Great Scott! . . . or at Least Pretty Good Scott!
So this poll result, from the Democratic firm Public Policy Polling, sounds pretty ominous for Florida governor Rick Scott, a Republican, showing him trailing, 41 percent to former governor Charlie Crist’s 43 percent . . . until you recall the last PPP poll:
What was a 12 point lead for Charlie Crist over incumbent Rick Scott in September at 50/38 is now just a 2 point advantage at 43/41.
The movement since the fall has come largely as a result of Republican voters rallying around Scott and continuing to decline in their affection for Crist. Scott now leads by 66 points with the GOP base at 80/14, compared to only a 44 point advantage on previous poll at 65/21. That shift with Republicans accounts for almost the entire 10 point movement in Scott’s direction over the last few months.
Perhaps the late September was a bit of an outlier; that was the eve of the government shutdown that dragged down Republican polls across the country. (Ask Ken Cuccinelli if you doubt that a Washington shutdown can influence voter opinions about a governor’s race.) So is this a genuine comeback for Scott, or is the race settling in to what it was always likely to be — a close race between two flawed candidates?
It’s easy to understand a Floridian not loving Rick Scott. He initially supported the expansion of Medicaid under Obamacare, but the GOP-dominated state legislature strongly opposed the proposal, and now he’s kind of quiet about the idea. Sure, he’s not exactly a whirling dervish of raw political charisma. Sure, everybody says he looks like he should be cast as Lex Luthor in the Superman movie.
But these past four years haven’t been that bad for Florida. By some indicators, they’ve been pretty darn good. When Scott took office in January 2011, the unemployment rate was 12.4 percent; today it’s 6.4 percent. The state has gone from more than a million unemployed to just under 600,000. Several tort-reform bills are now signed into law. The growth in state spending has slowed dramatically, now in line with the rate of inflation and population growth. State-government employees now kick in more for their pension costs, and the state government workforce has been reduced by more than 7 percent, almost 10,000 positions. Scott signed several school-choice bills into law.
There are governors who would shut down a bridge access lane for a record like that, or hock a Rolex.
But I can’t quite understand why any voter in Florida would be in love with Charlie Crist — partially because you’ll never love Charlie Crist the way Charlie Crist does. And I really can’t understand why any Florida Democrats would be itching to elect the guy whom they tried to beat in statewide races in 2000, 2002, and 2006, and in his “independent” bid for Senate in 2010. Is the ‘D’ after a candidate’s name really magic? Can it make you forget everything you couldn’t stand about the guy for the past decade?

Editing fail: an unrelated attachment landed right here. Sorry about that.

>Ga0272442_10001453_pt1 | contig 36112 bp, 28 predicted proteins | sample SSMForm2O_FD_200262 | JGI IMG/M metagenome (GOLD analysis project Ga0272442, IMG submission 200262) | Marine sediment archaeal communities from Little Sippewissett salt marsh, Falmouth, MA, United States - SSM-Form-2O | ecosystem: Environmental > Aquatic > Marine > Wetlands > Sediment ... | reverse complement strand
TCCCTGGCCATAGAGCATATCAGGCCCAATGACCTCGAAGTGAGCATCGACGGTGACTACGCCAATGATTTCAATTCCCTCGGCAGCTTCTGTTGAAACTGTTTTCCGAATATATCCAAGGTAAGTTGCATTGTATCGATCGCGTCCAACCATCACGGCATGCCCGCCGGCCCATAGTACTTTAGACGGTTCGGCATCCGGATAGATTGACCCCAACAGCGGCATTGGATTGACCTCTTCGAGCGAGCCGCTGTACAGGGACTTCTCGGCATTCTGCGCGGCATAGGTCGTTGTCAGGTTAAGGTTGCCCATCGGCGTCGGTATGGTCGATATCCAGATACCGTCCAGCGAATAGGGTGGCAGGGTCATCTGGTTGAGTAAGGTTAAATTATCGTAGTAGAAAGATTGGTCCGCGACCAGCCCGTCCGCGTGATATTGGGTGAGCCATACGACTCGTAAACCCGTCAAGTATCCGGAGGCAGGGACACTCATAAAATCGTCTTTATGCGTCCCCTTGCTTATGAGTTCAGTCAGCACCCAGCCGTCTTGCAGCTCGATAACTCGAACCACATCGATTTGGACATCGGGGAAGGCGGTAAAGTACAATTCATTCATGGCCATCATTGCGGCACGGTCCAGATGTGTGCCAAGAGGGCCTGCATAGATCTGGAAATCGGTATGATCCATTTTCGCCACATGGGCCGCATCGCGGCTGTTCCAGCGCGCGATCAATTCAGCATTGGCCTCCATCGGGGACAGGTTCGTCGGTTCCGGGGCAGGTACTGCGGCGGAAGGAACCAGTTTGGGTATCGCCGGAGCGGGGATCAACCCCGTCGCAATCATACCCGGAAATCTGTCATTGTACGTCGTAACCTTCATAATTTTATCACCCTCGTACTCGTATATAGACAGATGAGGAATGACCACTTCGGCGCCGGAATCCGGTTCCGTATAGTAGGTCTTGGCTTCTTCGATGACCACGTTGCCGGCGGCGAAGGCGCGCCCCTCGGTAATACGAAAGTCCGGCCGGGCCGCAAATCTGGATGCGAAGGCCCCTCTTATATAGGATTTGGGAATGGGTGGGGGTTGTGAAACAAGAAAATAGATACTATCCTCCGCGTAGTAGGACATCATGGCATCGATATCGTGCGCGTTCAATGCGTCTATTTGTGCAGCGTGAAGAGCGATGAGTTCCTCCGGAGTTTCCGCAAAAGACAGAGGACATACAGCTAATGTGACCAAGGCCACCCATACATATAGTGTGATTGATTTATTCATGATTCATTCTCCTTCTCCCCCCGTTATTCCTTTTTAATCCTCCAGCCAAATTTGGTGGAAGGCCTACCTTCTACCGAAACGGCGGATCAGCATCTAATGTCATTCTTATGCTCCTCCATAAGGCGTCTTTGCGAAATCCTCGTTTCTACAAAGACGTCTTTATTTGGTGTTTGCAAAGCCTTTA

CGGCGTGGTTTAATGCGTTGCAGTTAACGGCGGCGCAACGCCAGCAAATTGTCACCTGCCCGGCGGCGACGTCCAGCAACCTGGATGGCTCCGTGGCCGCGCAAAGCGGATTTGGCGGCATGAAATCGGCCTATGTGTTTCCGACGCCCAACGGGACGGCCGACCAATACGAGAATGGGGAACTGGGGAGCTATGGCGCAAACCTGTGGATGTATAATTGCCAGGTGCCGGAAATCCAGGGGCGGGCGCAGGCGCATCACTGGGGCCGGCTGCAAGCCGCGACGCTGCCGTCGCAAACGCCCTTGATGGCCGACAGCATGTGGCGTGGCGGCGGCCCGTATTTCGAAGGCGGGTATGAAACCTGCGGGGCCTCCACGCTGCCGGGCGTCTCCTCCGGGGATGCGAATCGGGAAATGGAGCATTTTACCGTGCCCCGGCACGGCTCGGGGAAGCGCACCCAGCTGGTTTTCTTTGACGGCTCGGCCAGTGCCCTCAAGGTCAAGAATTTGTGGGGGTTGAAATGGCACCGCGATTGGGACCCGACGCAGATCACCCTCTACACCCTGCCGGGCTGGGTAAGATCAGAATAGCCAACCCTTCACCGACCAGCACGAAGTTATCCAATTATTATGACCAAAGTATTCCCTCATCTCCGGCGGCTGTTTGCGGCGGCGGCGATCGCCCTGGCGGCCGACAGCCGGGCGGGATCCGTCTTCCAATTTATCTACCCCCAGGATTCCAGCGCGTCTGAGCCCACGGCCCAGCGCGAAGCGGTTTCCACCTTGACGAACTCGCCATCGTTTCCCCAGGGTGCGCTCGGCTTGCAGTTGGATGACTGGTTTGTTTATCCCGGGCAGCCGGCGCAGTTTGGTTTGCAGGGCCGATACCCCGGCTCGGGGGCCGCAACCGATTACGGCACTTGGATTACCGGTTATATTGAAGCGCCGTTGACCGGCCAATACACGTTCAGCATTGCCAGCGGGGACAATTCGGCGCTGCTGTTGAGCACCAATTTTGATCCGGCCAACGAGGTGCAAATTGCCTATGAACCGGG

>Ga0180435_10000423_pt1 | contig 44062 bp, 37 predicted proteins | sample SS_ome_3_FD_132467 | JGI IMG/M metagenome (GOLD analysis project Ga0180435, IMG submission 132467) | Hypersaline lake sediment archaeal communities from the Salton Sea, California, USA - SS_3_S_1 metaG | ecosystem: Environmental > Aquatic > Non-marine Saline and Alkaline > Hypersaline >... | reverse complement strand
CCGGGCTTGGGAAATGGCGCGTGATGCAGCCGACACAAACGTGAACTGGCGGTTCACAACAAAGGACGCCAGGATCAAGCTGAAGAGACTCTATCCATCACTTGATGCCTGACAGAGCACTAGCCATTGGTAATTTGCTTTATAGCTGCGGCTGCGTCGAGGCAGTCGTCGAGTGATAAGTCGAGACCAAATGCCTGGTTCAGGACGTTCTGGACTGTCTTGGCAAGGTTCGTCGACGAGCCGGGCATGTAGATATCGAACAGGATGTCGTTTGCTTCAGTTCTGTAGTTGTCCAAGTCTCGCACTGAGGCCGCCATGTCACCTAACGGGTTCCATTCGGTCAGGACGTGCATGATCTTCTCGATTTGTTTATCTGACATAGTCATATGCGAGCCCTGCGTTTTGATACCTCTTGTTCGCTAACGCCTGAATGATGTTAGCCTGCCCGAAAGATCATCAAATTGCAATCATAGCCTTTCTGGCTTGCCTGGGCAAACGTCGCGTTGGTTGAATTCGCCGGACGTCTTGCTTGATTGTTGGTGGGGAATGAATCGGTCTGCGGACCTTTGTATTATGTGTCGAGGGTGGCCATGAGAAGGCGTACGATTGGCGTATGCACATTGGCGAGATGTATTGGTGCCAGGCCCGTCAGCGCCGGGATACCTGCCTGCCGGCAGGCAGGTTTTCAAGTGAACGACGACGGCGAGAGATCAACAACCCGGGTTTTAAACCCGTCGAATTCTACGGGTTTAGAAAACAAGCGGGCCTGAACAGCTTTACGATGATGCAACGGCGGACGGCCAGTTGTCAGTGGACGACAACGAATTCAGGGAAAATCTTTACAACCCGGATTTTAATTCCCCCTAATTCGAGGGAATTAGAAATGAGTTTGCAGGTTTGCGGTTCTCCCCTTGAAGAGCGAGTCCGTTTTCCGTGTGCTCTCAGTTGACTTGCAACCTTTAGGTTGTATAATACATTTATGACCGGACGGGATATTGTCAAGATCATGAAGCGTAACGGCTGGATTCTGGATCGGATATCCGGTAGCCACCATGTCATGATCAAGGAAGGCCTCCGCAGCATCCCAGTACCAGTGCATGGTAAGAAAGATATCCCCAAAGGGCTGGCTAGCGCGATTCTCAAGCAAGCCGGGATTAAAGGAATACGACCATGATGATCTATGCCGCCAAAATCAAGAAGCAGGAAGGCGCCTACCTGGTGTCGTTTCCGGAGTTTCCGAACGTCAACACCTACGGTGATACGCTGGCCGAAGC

Betsy Woodruff read Crist’s autobiography/campaign memoir so you wouldn’t have to:
A great anecdote in the middle of the book recounts his attendance at a Q&A session between governors and the president. After watching Obama get grilled by other Republican governors, Crist comes to the president’s defense:
“I’ve listened to my colleagues give you a bunch of garbage” — I kind of spat that word out — “about the stimulus. . . . It is not the way we ought to be treating you. We ought to be treating each other as we’re told in the Bible — ‘do unto others.’”
The scene in its entirety is much lengthier, but you get the idea. Charlie Crist is the guy at the panel who raises his hand to ask a question and then blabs into the mic for five minutes instead. And Valerie Jarrett, who listens to the exchange, is deeply moved:
“That’s exactly what he needed to hear,” she said. “That’s exactly what we all need to hear.” As Valerie spoke, I could see tears were running down her cheeks. “Thank you for saying that,” she said.
Yeah. I’m sure that’s exactly how it happened.
Charlie Crist does have a passionate, uncompromising belief and a deep-rooted principle. The problem is that his passionate, uncompromising belief is the a deep-rooted principle that he should be governor. Everything else is negotiable.
If the print is too small, the overall state government workforce has shrunk from 168,654 in 2009 to 161,392 in 2013; a few categories, such as state’s attorneys and public defenders, have increased, while the career-service employees were reduced by about 6,000. The Florida state legislature employs about 150 fewer workers than in 2009.